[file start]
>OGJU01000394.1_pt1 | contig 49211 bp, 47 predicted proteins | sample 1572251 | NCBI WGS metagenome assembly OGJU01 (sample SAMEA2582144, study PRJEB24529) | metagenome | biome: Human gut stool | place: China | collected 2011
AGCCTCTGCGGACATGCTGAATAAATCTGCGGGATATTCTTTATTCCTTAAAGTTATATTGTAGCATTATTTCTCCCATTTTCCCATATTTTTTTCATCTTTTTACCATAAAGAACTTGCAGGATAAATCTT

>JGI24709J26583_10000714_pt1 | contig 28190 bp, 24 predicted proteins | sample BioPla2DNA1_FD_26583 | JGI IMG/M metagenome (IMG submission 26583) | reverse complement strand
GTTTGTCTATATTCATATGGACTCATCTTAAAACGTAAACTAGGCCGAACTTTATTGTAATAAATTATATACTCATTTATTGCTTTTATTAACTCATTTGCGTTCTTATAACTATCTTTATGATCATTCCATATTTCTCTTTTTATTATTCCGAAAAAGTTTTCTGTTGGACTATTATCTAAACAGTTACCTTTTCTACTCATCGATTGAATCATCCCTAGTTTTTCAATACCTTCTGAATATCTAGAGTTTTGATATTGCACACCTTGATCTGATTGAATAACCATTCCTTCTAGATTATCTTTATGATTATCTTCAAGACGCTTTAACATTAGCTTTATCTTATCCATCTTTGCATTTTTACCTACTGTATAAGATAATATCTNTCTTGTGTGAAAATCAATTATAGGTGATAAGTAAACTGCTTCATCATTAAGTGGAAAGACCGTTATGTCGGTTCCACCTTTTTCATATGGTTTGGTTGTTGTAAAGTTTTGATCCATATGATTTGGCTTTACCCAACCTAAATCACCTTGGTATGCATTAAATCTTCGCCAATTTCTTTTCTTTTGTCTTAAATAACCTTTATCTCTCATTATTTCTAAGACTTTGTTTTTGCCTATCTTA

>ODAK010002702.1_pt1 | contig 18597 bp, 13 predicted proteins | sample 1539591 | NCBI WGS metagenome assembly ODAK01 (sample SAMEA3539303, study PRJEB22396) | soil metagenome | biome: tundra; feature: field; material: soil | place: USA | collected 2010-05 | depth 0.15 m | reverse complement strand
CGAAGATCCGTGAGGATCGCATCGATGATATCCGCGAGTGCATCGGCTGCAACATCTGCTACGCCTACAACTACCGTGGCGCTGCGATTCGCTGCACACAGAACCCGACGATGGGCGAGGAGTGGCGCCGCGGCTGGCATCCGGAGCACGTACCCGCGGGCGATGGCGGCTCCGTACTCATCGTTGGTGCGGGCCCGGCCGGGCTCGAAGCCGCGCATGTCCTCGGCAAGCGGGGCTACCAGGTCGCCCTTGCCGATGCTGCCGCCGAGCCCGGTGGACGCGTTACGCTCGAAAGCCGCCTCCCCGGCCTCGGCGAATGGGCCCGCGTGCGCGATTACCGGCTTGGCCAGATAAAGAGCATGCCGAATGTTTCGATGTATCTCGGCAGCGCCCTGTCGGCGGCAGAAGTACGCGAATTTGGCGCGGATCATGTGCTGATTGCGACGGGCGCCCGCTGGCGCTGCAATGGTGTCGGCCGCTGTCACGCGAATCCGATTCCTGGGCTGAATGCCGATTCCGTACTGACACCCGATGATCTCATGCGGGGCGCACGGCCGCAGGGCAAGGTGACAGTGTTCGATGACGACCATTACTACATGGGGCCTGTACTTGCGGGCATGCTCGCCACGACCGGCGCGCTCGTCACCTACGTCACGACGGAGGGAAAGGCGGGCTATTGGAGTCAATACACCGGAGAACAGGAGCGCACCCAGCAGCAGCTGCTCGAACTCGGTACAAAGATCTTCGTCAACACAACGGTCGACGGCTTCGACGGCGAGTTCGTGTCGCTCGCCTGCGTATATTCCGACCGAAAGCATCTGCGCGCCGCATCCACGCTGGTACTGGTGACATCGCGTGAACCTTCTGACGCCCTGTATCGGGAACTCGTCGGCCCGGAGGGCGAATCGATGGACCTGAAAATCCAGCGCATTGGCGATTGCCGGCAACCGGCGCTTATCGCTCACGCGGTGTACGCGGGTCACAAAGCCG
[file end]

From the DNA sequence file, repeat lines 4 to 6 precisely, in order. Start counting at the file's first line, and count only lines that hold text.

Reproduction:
GTTTGTCTATATTCATATGGACTCATCTTAAAACGTAAACTAGGCCGAACTTTATTGTAATAAATTATATACTCATTTATTGCTTTTATTAACTCATTTGCGTTCTTATAACTATCTTTATGATCATTCCATATTTCTCTTTTTATTATTCCGAAAAAGTTTTCTGTTGGACTATTATCTAAACAGTTACCTTTTCTACTCATCGATTGAATCATCCCTAGTTTTTCAATACCTTCTGAATATCTAGAGTTTTGATATTGCACACCTTGATCTGATTGAATAACCATTCCTTCTAGATTATCTTTATGATTATCTTCAAGACGCTTTAACATTAGCTTTATCTTATCCATCTTTGCATTTTTACCTACTGTATAAGATAATATCTNTCTTGTGTGAAAATCAATTATAGGTGATAAGTAAACTGCTTCATCATTAAGTGGAAAGACCGTTATGTCGGTTCCACCTTTTTCATATGGTTTGGTTGTTGTAAAGTTTTGATCCATATGATTTGGCTTTACCCAACCTAAATCACCTTGGTATGCATTAAATCTTCGCCAATTTCTTTTCTTTTGTCTTAAATAACCTTTATCTCTCATTATTTCTAAGACTTTGTTTTTGCCTATCTTA

>ODAK010002702.1_pt1 | contig 18597 bp, 13 predicted proteins | sample 1539591 | NCBI WGS metagenome assembly ODAK01 (sample SAMEA3539303, study PRJEB22396) | soil metagenome | biome: tundra; feature: field; material: soil | place: USA | collected 2010-05 | depth 0.15 m | reverse complement strand
CGAAGATCCGTGAGGATCGCATCGATGATATCCGCGAGTGCATCGGCTGCAACATCTGCTACGCCTACAACTACCGTGGCGCTGCGATTCGCTGCACACAGAACCCGACGATGGGCGAGGAGTGGCGCCGCGGCTGGCATCCGGAGCACGTACCCGCGGGCGATGGCGGCTCCGTACTCATCGTTGGTGCGGGCCCGGCCGGGCTCGAAGCCGCGCATGTCCTCGGCAAGCGGGGCTACCAGGTCGCCCTTGCCGATGCTGCCGCCGAGCCCGGTGGACGCGTTACGCTCGAAAGCCGCCTCCCCGGCCTCGGCGAATGGGCCCGCGTGCGCGATTACCGGCTTGGCCAGATAAAGAGCATGCCGAATGTTTCGATGTATCTCGGCAGCGCCCTGTCGGCGGCAGAAGTACGCGAATTTGGCGCGGATCATGTGCTGATTGCGACGGGCGCCCGCTGGCGCTGCAATGGTGTCGGCCGCTGTCACGCGAATCCGATTCCTGGGCTGAATGCCGATTCCGTACTGACACCCGATGATCTCATGCGGGGCGCACGGCCGCAGGGCAAGGTGACAGTGTTCGATGACGACCATTACTACATGGGGCCTGTACTTGCGGGCATGCTCGCCACGACCGGCGCGCTCGTCACCTACGTCACGACGGAGGGAAAGGCGGGCTATTGGAGTCAATACACCGGAGAACAGGAGCGCACCCAGCAGCAGCTGCTCGAACTCGGTACAAAGATCTTCGTCAACACAACGGTCGACGGCTTCGACGGCGAGTTCGTGTCGCTCGCCTGCGTATATTCCGACCGAAAGCATCTGCGCGCCGCATCCACGCTGGTACTGGTGACATCGCGTGAACCTTCTGACGCCCTGTATCGGGAACTCGTCGGCCCGGAGGGCGAATCGATGGACCTGAAAATCCAGCGCATTGGCGATTGCCGGCAACCGGCGCTTATCGCTCACGCGGTGTACGCGGGTCACAAAGCCG